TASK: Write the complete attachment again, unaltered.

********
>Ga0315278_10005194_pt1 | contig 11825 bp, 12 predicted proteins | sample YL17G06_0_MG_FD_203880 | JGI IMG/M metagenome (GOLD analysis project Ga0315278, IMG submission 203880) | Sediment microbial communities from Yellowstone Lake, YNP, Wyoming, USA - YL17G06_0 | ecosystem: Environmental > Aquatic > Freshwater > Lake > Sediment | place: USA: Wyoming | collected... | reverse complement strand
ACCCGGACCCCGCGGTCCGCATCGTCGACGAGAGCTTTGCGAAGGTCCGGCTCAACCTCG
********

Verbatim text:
>Ga0315278_10005194_pt1 | contig 11825 bp, 12 predicted proteins | sample YL17G06_0_MG_FD_203880 | JGI IMG/M metagenome (GOLD analysis project Ga0315278, IMG submission 203880) | Sediment microbial communities from Yellowstone Lake, YNP, Wyoming, USA - YL17G06_0 | ecosystem: Environmental > Aquatic > Freshwater > Lake > Sediment | place: USA: Wyoming | collected... | reverse complement strand
ACCCGGACCCCGCGGTCCGCATCGTCGACGAGAGCTTTGCGAAGGTCCGGCTCAACCTCG